In what has become a Washington, DC tradition, the nation’s Black members of Congress, will convene their Annual Legislative Conference (ALC) this week but this year against the backdrop of the nation’s first Black President serving in the White House. The Congressional Black Caucus Foundation (CBCF), the research and policy arm of the Congressional Black Caucus, will host a four-day conference at the Washington Convention Center that will feature some of the nation’s leading Black political leaders and figures from the entertainment, sports and cultural arenas. This year’s conference is the 39th gathering of the nation’s Black lawmakers.
Kicking off this year’s will be an event that has historical roots for the Congressional Black Caucus dating back to when its conference took place on the grounds of the Capitol. On Wednesday, the CBCF will host a “Hill Day Summit” that will include panels on career and professional development, and government procurement opportunities. The centerpiece of the day will be an “Opportunities for All – Pathways Out of Poverty Summit” that is scheduled from 9:30 am until 2:00 pm in the new Capitol Visitors Center Auditorium in the Capitol.
In announcing the summit, Dr. Elsie Scott, president and chief executive officer of the Congressional Black Caucus Foundation, said, “With this Summit, we hope to discuss the question of an intersection of race and poverty, redefine poverty as it currently impacts today’s communities and discuss federal solutions for disrupting the poverty pipeline.” The summit comes just one week after new poverty data was released by the Bureau of the Census that shows nearly one-quarter of all Blacks are living in poverty, and that Blacks trail on most economic indicators. Combined with Bureau of Labor Statistics monthly data over the last year that revealed exceptionally high rates of unemployment for Black men and youth, the effect of poverty on Black households is tremendous. It leads to many negative trends in the African-American community, from high dropout rates for high school students to high rates of incarceration among Black youth. The CBCF’s decision to launch this year’s ALC on the topic of poverty is an indication of the degree to which economic disparities are limiting opportunities for Black Americans.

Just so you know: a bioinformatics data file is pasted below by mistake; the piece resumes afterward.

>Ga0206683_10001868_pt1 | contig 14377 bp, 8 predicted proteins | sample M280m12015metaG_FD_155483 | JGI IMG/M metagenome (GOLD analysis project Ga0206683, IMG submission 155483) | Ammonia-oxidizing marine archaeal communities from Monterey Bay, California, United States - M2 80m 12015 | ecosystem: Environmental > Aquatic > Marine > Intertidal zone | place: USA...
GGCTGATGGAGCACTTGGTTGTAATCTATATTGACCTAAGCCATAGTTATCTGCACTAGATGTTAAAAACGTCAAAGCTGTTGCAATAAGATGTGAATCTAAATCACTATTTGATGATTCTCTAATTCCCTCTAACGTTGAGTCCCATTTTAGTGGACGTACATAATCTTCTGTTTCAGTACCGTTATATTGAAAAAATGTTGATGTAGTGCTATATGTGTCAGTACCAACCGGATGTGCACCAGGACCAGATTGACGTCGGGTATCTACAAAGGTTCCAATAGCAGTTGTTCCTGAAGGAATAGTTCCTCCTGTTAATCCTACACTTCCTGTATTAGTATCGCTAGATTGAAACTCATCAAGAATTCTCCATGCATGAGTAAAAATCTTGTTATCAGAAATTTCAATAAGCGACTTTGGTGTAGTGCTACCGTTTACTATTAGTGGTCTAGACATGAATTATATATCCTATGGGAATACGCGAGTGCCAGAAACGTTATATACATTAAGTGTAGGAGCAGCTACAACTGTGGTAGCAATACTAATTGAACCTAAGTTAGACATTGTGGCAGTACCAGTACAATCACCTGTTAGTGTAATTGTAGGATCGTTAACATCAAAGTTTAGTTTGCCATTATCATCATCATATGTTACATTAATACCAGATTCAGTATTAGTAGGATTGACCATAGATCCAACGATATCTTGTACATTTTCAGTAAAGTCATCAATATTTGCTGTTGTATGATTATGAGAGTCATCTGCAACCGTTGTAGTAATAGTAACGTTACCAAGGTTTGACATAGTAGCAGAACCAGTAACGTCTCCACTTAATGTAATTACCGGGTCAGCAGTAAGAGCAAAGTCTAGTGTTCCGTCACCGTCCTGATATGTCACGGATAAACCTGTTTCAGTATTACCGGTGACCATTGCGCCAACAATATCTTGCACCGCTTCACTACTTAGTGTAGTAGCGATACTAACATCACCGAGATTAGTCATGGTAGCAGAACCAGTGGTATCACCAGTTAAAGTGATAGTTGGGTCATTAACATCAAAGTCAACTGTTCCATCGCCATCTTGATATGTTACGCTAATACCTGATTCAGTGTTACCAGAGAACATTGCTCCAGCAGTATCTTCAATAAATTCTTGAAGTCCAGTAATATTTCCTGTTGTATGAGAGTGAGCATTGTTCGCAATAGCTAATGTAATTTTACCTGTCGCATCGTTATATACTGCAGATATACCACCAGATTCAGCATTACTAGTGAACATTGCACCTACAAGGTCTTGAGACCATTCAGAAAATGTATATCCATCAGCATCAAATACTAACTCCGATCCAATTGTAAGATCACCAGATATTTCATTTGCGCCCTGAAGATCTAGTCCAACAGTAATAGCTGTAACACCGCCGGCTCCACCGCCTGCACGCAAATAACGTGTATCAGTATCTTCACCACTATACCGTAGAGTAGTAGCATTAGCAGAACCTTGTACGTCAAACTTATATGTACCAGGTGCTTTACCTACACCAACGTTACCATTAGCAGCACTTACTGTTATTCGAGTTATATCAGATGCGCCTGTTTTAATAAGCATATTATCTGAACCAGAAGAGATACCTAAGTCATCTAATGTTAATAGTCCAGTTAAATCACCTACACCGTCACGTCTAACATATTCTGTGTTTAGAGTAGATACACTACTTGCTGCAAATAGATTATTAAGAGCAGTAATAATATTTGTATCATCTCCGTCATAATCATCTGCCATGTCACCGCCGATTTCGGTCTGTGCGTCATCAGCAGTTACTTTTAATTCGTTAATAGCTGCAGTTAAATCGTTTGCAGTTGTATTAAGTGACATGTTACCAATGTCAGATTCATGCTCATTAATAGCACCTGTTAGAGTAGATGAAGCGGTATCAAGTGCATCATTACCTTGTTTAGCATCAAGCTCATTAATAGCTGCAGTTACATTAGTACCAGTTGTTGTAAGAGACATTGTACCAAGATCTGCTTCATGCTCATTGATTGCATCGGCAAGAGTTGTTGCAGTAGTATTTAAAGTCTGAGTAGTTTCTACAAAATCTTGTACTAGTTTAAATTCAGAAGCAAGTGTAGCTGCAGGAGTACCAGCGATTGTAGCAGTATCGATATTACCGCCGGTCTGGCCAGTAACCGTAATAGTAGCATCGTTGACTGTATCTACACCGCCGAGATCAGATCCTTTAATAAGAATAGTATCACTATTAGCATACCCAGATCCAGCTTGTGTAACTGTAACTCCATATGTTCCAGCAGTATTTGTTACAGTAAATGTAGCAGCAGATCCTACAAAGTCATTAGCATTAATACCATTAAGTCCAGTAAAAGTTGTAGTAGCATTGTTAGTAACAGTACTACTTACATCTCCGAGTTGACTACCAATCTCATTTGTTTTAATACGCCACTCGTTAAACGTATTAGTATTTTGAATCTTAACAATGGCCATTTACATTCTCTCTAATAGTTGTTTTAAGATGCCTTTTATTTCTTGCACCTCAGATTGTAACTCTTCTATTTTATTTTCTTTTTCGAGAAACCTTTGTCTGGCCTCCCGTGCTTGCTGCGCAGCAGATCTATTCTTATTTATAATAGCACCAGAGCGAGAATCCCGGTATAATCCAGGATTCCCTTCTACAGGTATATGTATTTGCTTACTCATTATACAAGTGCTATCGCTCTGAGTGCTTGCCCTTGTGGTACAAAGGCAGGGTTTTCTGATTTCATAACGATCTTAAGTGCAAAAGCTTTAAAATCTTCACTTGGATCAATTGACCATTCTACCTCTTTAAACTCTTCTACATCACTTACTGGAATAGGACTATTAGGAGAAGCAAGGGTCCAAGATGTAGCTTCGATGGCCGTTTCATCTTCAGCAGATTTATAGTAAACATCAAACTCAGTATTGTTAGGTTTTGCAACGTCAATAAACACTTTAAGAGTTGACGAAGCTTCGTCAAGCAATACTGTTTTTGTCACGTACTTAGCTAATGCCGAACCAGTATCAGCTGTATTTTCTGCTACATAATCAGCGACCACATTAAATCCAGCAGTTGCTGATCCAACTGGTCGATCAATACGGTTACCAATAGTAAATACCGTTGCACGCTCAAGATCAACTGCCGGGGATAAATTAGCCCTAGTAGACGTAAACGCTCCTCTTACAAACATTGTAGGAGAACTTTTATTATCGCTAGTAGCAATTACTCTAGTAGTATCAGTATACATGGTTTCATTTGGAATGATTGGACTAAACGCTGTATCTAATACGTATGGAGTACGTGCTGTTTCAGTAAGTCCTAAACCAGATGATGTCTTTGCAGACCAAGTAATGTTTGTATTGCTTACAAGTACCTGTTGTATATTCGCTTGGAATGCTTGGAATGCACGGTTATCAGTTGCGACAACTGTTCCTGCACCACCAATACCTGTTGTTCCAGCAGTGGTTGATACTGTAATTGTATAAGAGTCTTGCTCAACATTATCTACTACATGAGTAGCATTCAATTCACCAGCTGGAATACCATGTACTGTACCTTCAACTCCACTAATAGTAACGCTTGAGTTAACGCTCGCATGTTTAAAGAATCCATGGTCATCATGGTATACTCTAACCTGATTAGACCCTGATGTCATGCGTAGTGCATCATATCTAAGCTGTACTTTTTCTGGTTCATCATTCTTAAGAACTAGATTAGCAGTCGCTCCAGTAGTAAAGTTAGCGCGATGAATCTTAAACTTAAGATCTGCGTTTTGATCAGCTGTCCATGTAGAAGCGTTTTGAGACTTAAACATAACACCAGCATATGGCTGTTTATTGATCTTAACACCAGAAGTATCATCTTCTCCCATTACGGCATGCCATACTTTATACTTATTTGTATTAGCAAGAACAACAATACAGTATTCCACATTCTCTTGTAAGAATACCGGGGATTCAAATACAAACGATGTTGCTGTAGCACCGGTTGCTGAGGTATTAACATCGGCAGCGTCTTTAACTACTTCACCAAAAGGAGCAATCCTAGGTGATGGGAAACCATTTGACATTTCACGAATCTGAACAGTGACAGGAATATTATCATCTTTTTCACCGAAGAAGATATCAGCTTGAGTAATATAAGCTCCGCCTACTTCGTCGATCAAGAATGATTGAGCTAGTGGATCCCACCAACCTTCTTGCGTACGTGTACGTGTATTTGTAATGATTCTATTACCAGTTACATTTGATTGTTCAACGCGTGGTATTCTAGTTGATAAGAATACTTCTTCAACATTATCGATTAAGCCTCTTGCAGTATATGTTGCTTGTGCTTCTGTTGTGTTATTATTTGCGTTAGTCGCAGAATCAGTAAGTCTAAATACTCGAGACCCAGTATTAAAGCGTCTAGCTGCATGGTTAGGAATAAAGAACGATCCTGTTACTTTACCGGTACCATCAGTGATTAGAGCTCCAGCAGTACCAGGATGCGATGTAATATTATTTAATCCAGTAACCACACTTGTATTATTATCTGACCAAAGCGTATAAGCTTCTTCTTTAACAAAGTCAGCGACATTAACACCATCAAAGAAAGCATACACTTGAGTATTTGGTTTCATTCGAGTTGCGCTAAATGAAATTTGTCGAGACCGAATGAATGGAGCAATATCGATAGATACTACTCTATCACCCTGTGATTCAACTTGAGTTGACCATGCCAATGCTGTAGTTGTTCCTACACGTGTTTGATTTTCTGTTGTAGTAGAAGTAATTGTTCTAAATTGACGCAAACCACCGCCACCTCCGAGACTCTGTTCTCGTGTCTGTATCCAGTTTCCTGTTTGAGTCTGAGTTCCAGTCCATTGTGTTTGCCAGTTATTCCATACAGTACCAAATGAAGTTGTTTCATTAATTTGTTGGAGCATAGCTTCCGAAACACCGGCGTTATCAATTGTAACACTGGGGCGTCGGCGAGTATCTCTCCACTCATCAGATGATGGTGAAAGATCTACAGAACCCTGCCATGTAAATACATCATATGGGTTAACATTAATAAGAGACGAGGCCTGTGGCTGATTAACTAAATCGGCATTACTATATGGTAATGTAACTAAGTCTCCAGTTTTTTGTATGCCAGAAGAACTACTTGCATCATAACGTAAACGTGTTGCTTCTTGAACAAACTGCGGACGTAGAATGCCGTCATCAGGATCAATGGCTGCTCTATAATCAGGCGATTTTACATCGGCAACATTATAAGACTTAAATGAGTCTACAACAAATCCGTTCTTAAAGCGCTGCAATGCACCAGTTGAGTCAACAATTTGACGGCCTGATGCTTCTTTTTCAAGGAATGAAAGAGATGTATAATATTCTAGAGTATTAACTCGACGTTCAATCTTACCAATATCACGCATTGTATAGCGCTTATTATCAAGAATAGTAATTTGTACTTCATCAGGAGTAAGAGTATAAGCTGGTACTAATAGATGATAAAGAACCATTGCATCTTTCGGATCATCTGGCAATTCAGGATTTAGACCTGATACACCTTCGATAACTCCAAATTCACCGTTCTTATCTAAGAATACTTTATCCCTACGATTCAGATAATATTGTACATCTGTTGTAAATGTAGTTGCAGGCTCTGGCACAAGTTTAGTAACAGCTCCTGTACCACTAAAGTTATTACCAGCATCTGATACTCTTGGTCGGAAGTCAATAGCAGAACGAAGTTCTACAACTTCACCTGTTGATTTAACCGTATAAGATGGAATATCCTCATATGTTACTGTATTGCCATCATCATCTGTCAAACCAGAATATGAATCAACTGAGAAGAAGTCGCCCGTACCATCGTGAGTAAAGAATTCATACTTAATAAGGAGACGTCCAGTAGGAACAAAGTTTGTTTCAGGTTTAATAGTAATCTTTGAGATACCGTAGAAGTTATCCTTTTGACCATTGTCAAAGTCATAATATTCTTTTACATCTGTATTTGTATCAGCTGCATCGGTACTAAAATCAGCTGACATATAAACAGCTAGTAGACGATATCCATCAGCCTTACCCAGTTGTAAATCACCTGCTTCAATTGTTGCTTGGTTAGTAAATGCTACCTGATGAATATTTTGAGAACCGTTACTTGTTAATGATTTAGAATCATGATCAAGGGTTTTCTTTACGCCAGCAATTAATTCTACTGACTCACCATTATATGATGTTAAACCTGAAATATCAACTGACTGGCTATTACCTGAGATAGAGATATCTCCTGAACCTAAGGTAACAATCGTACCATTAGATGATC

The poverty summit has a stellar lineup of panelists, starting with the first panel on re-defining poverty that will feature Angele Glover Blackwell of PolicyLink, Marian Wright Edelman, founder of the Children’s Defense Fund, noted political scientist Dr. Ron Walters of the University of Maryland, and Robin Talbert from the AARP Foundation.
Coming behind the first panel is one that features four members of President Obama’s cabinet, Secretary of Labor Hilda Solis, Secretary of Education Arne Duncan, Secretary of Housing and Urban Development Shaun Donovan and Secretary of Commerce Gary Locke. This panel will speak from their perspectives as heads of federal government agencies and look at federal solutions to poverty.
Rounding out the summit will be a panel that will look at the Congressional Black Caucus’ “Opportunities for All –Pathways out of Poverty Agenda.” It will include Marc Morial, the CEO of the National Urban League, Deborah Weinstein, Executive Director of the Coalition on Human Needs, Majora Carter of the Majora Carter Group, Ben Jealous, CEO of the NAACP, and Malaak Compton Rock of the Angel Rock Project. Following this panel, Rep. William Lacy Clay (D-MO), Senator Roland Burris (D-IL) and Rep. Yvette Clarke (D-NY) will host a forum on “Exploring Minority Business Opportunities within the Federal Government” in Room S-208 in the Visitors Room of the Capitol Visitors Center. The last forum of the day “Working on Capitol Hill – Information Session & Resume Drop-Off will take place in Room 1100 in the Longworth House Office Building.